Yikes! Lawn Mowers Send 13 Kids to the ER Every Day
A new study highlights the importance of practicing lawn mower safety around kids this summer. We've got five tips for keeping them safe.
Would you believe lawn mowers send an average of 13 kids to the emergency room every day? That's the scary statistic from a new report out of Nationwide Children's Hospital.
The good news? Overall, lawn mower-related accidents involving kids are decreasing. But 4,800 children are still hurt by lawn mowers each year, according to the recent study published in the American Journal of Emergency Medicine.
"Lawn mower injuries are so prevalent because they are often unexpected," Greg Gaski, MD, orthopedic trauma surgeon at Riley Children’s Health in Indianapolis, Indiana, tells Parents.com. "Lawn mowing is a routine chore where the perils are often unanticipated. The accidents can happen instantaneously, and there is very little time for the lawn mower operator to react. Awareness is critical."
Researchers say cuts are the most common injuries, while burns are also a concern. Little hands and fingers are the most commonly injured body parts, followed by the legs, feet, and toes.
Dr. Gaski has seen injuries with a range of severity. "The severity of injury can range from simple lacerations to traumatic amputations necessitating multiple surgeries to prevent infection," he says. "These injuries can also be life-threatening. Lawn mower accident injuries often require multiple surgeries to prevent infection, achieve bone healing and wound coverage. They frequently require several reconstructive surgeries in the ensuing months and years to optimize function."
Riley Children’s Health recently treated two patients who are recovering from severe lawn mower injuries—a 5-year-old girl who lost the lower part of one leg and a 3.5-year-old boy whose feet are being held together by pins and rods. And both families believed it couldn't happen to their L.O.s.
Luckily, most kids are treated and released after a lawn mower injury, but more than 8 percent were serious enough to be admitted to the hospital, the study finds.
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I'll admit I had no idea lawn mowers could be so dangerous for kids! My hubby just kind of takes care of our lawn, and I don't get involved. But the report finds that bystanders and passengers are almost four times more likely than operators (aka parents) to be admitted to the hospital.
The research also notes that how a child is injured by a lawn mower depends largely on his or her age. Kiddos younger than 5 are more likely to get burned touching a hot surface of the appliance, or from a "back-over" injury. Kids older than 5 are more likely to be struck by, or cut by the lawn mower or a projectile.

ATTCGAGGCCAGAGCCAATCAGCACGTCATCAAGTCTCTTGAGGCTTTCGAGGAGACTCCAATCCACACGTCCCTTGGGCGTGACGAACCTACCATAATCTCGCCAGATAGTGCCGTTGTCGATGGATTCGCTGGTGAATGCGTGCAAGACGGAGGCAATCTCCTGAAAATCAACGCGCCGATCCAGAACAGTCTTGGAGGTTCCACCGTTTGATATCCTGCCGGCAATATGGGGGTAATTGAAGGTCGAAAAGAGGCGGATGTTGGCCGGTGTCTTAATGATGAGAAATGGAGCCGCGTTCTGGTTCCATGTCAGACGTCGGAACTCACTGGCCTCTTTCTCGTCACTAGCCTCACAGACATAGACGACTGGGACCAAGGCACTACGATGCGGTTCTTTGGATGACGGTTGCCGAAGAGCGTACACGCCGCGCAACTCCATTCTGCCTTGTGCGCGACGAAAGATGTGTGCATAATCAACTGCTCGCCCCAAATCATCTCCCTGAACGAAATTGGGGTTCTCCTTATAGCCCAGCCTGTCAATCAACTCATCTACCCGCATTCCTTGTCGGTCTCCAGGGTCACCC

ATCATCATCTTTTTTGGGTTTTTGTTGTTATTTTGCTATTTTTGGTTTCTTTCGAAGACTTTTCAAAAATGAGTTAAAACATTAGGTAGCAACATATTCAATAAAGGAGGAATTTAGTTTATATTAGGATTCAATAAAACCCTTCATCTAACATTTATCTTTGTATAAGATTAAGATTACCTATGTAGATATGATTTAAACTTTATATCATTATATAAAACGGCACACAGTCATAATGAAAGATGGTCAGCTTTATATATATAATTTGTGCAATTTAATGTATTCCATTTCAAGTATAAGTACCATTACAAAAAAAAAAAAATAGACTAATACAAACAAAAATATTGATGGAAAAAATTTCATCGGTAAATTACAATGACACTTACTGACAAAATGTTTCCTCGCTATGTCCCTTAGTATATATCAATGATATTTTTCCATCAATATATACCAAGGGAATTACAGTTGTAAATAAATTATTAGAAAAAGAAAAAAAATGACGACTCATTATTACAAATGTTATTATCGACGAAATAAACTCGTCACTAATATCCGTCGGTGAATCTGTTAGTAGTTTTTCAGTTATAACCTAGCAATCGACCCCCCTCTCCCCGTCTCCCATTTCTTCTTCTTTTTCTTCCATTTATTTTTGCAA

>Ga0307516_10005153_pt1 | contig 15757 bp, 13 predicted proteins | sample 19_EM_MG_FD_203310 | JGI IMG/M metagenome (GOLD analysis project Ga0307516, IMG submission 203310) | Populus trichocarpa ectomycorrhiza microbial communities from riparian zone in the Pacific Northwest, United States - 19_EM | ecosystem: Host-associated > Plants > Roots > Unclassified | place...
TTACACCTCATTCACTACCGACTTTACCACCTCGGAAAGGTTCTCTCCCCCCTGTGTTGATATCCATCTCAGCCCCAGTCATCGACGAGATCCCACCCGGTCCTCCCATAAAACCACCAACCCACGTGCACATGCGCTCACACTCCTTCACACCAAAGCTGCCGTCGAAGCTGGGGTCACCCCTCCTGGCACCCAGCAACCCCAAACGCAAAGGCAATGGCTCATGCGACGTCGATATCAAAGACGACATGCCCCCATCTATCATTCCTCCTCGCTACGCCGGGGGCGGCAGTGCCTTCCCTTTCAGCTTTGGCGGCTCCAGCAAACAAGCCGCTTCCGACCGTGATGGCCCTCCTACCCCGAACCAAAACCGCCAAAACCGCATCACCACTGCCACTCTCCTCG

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Gary Smith, MD, DrPH, senior author of the AJEM study, said in a press release, "Improvements in lawn mower design during the last few decades are likely an important contributing factor in the decrease in injuries. We would like to see manufacturers continue to improve design and include additional needed safety features on all mowers."
Here are some safety tips to keep in mind to prevent lawn mower injuries:
- Kids should be at least 12 years old to operate a push mower, and at least 16 before operating a ride-on mower. An adult should supervise teens before they are allowed to operate a lawn mower on their own.
- Kids should never be passengers on ride-on mowers. It's a good idea to keep kids younger than 6 indoors while mowing. Of course, never allow kids to play on, or near a lawn mower, even when it is not in use.
- Before mowing, pick up stones, sticks, or other objects in the grass. According to the research, objects thrown by a lawn mower can cause severe eye and other injuries. Adults and teens should put on protective eye wear and sturdy shoes to mow.
- Use mowers with safety controls; a push mower should feature a control that stops it from moving forward if the handle is released. Always mow in a forward direction. Look behind you if you ever need to back up.
- Wait for the blades to stop completely before removing the grass catcher, unclogging the discharge chute, or crossing gravel roads.
Check out other common summer safety hazards here.